03.12.2020

Introducing the 14 winners of the Global Challenge 2020

On Friday 20th November, after a jam-packed week of exploring the future with the pioneers that are determined to build it, the Hello Tomorrow Global Summit 2020 drew to a close. Selected from over 5000 applications, we saw the 90 startup finalists of this year’s Hello Tomorrow Global Challenge take to our virtual stage to pitch their cutting-edge technology, and reveal winners across 14 industry categories. A huge congratulations to every single one, your solutions have well and truly inspired our community!

The Global Challenge

The Hello Tomorrow Global Challenge is a competition designed to unearth early-stage startups that are developing cutting edge, ‘deep’ technologies to tackle worldwide challenges. Since its first edition in 2014, it has received over 20,000 applications from 128 countries around the world.

“The power of emerging technologies today is both breath-taking and fearful at the same time. At Hello Tomorrow, we believe that it brings hope more than anything else. Our Global Challenge identifies the pioneers who are driving scientific discoveries and developing solutions to our most pressing global issues, and connects them to a collaborative network where they can access the funding, visibility and collaboration opportunities that they need to drive their technology towards a desirable future” said Sarah Pedroza, COO at Hello Tomorrow.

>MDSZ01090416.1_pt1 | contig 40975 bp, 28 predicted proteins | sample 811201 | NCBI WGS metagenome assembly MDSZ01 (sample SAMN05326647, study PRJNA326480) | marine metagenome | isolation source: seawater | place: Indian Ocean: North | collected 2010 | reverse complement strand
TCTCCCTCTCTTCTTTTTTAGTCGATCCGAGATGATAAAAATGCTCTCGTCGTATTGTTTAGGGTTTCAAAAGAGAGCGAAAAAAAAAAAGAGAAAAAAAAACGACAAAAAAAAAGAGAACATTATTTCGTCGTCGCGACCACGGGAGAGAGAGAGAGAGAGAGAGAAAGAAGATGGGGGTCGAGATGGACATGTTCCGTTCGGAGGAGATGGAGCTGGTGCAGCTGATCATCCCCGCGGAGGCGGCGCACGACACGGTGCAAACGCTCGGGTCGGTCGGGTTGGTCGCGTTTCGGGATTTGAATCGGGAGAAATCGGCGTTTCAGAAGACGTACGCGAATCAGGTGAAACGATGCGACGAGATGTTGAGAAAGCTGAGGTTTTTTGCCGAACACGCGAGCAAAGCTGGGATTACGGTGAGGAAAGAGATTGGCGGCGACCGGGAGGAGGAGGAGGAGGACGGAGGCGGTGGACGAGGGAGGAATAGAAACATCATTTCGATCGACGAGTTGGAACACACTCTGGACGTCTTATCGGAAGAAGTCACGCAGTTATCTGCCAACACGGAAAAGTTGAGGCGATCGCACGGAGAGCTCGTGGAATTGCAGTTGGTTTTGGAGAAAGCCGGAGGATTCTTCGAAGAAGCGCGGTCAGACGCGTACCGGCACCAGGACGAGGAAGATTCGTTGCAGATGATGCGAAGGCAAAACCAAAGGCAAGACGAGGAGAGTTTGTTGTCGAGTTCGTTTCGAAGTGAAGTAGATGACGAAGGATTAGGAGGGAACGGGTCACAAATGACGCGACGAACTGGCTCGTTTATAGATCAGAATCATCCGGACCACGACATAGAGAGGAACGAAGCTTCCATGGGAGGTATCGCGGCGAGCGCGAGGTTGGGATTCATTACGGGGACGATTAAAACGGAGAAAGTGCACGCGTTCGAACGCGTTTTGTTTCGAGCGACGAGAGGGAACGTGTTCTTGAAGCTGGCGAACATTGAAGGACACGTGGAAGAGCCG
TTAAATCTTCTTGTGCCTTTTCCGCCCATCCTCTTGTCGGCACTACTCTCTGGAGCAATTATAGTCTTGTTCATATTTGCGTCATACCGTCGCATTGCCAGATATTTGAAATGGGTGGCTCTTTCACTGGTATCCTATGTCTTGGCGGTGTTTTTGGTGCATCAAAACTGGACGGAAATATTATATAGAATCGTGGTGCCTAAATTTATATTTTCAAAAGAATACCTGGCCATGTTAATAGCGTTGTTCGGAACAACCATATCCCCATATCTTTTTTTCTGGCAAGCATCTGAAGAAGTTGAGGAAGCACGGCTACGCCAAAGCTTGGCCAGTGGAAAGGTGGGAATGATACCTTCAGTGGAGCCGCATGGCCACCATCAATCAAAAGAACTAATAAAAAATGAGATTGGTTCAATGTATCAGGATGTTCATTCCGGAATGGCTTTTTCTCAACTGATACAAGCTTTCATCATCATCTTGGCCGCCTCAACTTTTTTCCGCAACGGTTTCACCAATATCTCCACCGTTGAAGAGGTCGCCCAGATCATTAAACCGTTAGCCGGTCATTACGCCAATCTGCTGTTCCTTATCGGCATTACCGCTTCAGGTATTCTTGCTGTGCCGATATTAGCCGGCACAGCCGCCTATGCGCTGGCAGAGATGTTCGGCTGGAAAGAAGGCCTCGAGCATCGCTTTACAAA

Read on to discover this year’s winners: the deep tech startups that are set to spark much needed change environmentally, socially and across our industries.

The 2020 winners, across 14 industry categories:

Agora Energy Technologies (Canada), won both the Energy prize, as well as the Hello Tomorrow Global Challenge Grand Prize from BNP Paribas. They are developing a ground-breaking battery solution that combats the climate crisis on two fronts: renewable energy and carbon capture. Their CO2 redox battery stores energy, at grid-scale, from clean, renewable sources, but also requires capturing CO2 from flue gases to operate. The battery transforms this CO2 into a valuable, non-hazardous form that can then be used for other industrial processes.

AiDx Medical (Netherlands), received the Digital Health & Medical Devices prize. They are automating the diagnosis of tropical parasitic diseases. By applying Artificial Intelligence to the microscopic analysis of blood samples from patients, diseases such as Malaria can be reliably identified, even in regions where medical expertise is scarce.

Cedrion (Spain), received the Aeronautics prize from Safran. Cedrion is manufacturing a more efficient and lightweight cooling solution based on cold plasma for on-board electronics on airplanes, helicopters, and drones, enabling the transition to electric aircraft.

Celadyne Technologies (USA), were awarded the Environment prize from IFP Energies Nouvelles. Celadyne Technologies are redesigning the membrane of hydrogen fuel cells to withstand significantly higher temperatures which will dramatically increase the efficiency of hydrogen production, and pave the way for it to become a key and sustainable energy storage medium.